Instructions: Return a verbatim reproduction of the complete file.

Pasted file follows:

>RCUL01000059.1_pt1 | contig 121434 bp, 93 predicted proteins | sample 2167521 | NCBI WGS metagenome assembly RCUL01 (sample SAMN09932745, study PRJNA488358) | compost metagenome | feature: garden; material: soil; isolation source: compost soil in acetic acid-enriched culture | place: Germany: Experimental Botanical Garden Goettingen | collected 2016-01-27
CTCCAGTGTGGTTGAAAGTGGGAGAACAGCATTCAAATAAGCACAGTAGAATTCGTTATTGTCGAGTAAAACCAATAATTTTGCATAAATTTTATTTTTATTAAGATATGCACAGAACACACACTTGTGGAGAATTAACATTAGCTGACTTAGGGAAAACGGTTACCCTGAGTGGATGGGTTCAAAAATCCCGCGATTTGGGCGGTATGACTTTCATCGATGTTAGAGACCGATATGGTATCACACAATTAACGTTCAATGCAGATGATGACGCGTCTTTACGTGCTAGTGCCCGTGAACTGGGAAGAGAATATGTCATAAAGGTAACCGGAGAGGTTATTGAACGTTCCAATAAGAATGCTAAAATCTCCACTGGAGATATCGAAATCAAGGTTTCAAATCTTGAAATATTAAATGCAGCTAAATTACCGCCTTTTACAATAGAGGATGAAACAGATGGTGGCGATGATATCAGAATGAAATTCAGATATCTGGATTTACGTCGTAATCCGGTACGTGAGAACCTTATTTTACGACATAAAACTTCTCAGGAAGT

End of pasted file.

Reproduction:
>RCUL01000059.1_pt1 | contig 121434 bp, 93 predicted proteins | sample 2167521 | NCBI WGS metagenome assembly RCUL01 (sample SAMN09932745, study PRJNA488358) | compost metagenome | feature: garden; material: soil; isolation source: compost soil in acetic acid-enriched culture | place: Germany: Experimental Botanical Garden Goettingen | collected 2016-01-27
CTCCAGTGTGGTTGAAAGTGGGAGAACAGCATTCAAATAAGCACAGTAGAATTCGTTATTGTCGAGTAAAACCAATAATTTTGCATAAATTTTATTTTTATTAAGATATGCACAGAACACACACTTGTGGAGAATTAACATTAGCTGACTTAGGGAAAACGGTTACCCTGAGTGGATGGGTTCAAAAATCCCGCGATTTGGGCGGTATGACTTTCATCGATGTTAGAGACCGATATGGTATCACACAATTAACGTTCAATGCAGATGATGACGCGTCTTTACGTGCTAGTGCCCGTGAACTGGGAAGAGAATATGTCATAAAGGTAACCGGAGAGGTTATTGAACGTTCCAATAAGAATGCTAAAATCTCCACTGGAGATATCGAAATCAAGGTTTCAAATCTTGAAATATTAAATGCAGCTAAATTACCGCCTTTTACAATAGAGGATGAAACAGATGGTGGCGATGATATCAGAATGAAATTCAGATATCTGGATTTACGTCGTAATCCGGTACGTGAGAACCTTATTTTACGACATAAAACTTCTCAGGAAGT